Abdul-Jabbar entered the NBA during the 1969-1970 season under a different name: Lew Alcindor. He converted to Islam in 1968 but didn’t publically begin using his hyphenated name until a few years later in 1971. In Arabic, the prefix “al” is an article, similar to the English “the.” “Abdul” is a combination of two prefixes: “abd,” meaning “servant of” and “al.” Abdul-Jabbar’s name means “noble servant of Allah.” In his 2017 autobiography, he wrote: “People did not want me messing with their idea of who I was or what I represented to them. To many, by changing my religion and name, I was no longer the typical American kid playing a typical American sport, embodying typical American values.”
NHL | Culturally traditional hyphenated name
Grand-Pierre was dubbed the “The Hyphenator” for his double double-barrelled name. The former NHL defenseman is from Quebec, where hyphenated last names are common. French influence in places like Canada, Haiti, and New Orleans gives us names like Grand-Pierre’s and Jason Pierre-Paul and Stanley Jean-Baptiste. Hyphenated names are also common in African culture where names can be derived from family history (see Pops Mensah-Bonsu) and in Hispanic culture where the mother’s name is included in the family name (see David Diaz-Infante). A few years after Grand-Pierre was born, Quebec also implemented a provincial policy in 1981 that prevented women from legally taking on their husband’s last name. The goal was to promote equality for the spouses, but it also created “generation hyphenation.”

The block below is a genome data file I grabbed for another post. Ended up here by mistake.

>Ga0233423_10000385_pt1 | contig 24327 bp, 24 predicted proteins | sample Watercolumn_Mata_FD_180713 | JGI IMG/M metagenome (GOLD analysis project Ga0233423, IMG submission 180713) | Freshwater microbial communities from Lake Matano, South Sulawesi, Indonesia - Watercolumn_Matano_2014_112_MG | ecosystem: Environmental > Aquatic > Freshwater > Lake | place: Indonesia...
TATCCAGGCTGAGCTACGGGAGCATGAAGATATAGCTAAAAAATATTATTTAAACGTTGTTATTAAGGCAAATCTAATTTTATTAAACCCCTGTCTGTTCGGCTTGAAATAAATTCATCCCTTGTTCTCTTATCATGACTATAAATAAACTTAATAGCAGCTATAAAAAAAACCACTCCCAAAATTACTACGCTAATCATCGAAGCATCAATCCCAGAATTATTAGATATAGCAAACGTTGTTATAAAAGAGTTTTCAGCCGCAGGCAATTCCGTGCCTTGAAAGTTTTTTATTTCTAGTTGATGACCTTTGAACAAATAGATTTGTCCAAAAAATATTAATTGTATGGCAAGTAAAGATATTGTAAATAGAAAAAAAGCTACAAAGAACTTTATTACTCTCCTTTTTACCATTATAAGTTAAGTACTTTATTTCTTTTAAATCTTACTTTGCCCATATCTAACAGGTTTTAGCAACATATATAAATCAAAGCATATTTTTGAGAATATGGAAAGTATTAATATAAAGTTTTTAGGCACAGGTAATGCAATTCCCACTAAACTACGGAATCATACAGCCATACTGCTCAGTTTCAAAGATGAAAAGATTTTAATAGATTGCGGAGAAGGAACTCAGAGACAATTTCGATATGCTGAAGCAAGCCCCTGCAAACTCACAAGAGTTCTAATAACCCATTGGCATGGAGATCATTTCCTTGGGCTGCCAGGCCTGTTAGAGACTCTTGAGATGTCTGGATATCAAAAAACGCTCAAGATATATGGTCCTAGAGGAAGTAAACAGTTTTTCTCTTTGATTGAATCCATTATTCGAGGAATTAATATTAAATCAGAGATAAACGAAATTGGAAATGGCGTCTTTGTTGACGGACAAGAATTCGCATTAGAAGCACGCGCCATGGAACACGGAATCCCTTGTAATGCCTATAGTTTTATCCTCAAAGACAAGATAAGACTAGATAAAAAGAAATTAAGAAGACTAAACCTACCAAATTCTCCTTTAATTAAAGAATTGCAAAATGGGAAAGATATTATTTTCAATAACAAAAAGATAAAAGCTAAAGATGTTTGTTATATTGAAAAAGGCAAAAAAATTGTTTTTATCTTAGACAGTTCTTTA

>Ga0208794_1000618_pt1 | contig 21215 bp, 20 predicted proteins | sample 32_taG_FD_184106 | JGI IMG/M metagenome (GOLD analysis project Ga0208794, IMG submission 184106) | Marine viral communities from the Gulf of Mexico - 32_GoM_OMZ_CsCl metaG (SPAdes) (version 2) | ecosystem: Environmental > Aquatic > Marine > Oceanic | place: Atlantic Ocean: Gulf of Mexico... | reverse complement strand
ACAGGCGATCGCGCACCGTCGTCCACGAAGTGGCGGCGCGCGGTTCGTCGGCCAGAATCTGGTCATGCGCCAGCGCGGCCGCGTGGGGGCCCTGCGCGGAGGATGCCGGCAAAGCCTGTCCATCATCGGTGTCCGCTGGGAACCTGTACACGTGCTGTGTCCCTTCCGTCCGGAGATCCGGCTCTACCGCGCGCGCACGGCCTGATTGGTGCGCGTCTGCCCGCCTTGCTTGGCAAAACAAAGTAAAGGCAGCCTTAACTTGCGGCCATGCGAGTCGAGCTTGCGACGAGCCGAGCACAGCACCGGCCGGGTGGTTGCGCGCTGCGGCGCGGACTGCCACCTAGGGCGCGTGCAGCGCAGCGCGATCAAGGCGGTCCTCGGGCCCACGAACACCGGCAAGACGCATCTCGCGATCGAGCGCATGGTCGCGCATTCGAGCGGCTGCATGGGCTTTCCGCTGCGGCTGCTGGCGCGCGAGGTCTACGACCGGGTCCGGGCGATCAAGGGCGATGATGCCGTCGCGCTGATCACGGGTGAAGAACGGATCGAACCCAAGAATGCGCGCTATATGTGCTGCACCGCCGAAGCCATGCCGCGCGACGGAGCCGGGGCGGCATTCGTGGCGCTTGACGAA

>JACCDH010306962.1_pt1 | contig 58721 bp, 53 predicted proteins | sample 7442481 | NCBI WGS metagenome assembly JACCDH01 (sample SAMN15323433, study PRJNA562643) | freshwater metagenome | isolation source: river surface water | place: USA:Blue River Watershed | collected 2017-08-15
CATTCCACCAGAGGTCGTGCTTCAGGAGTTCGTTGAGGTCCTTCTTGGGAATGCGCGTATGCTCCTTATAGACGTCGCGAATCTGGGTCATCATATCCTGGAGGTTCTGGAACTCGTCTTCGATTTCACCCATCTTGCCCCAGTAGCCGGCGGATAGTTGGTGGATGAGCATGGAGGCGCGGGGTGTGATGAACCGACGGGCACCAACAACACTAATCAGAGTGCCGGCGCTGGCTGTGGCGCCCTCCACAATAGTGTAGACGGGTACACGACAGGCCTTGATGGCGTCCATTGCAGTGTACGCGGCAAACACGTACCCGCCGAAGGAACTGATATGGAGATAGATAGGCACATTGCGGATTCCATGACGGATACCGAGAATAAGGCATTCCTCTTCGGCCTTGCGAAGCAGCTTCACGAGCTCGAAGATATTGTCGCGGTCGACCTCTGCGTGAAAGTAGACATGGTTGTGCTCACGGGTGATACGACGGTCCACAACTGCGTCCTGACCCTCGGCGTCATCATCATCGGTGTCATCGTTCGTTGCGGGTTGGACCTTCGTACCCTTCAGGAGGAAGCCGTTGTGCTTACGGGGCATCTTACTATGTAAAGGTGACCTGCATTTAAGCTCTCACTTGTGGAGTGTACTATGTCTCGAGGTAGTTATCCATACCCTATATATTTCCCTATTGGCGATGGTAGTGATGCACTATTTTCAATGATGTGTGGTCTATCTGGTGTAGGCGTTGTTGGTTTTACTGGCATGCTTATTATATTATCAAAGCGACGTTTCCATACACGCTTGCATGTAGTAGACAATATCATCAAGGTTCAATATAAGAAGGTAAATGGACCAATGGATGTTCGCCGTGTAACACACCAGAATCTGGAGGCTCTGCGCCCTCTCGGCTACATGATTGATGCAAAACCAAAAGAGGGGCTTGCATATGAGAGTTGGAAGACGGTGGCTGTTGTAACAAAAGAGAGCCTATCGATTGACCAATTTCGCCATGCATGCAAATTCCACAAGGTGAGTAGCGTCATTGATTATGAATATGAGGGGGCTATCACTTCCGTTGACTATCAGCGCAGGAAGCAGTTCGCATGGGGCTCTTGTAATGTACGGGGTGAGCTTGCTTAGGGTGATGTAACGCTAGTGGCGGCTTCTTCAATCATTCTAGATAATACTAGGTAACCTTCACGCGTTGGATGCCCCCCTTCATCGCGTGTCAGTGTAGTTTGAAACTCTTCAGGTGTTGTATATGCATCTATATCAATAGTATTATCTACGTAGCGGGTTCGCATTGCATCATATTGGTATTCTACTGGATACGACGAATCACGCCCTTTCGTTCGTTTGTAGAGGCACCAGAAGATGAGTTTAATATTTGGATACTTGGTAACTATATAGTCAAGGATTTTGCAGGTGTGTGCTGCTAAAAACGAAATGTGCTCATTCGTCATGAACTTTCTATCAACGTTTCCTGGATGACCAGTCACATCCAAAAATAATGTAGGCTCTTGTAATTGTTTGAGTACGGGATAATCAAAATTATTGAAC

Scheuble said she’s unsure if we’ll see the hyphenation trend continue. “We don’t live in a society that’s built for hyphenated names. Often the hyphens just end up getting lopped off.” Having a hyphenated name can also just get cumbersome, especially “when hyphen girl meets hyphen boy.”
But, sports may be a special case. Athletes have their names prominently embroidered on the backs of their jerseys, and because their names are so visible they may have different motivations for hyphenating. Since the 2000s more athletes have been changing their names to honor important people in their lives like Maurice Jones-Drew’s grandfather, Mike Sims-Walker’s father, Michael Kidd-Gilchrist’s uncle, and Nickell Robey-Coleman’s mother.
Data & methods
Player names were collected from Baseball Reference, Basketball Reference, Football Reference, Hockey Reference, MLS, and NWSL. Names that included “-” were tagged and manually vetted. Korean names, where the last name appears before the first name, were not tagged as hyphenated names. Players were grouped into decades by the season in which they played in their first professional game. When seasons spanned multiple years (i.e. 1979-1980), the last year was used as the decade. The reasons for hyphenation were manually researched and added. The code for collecting, tagging and cleaning the names is here.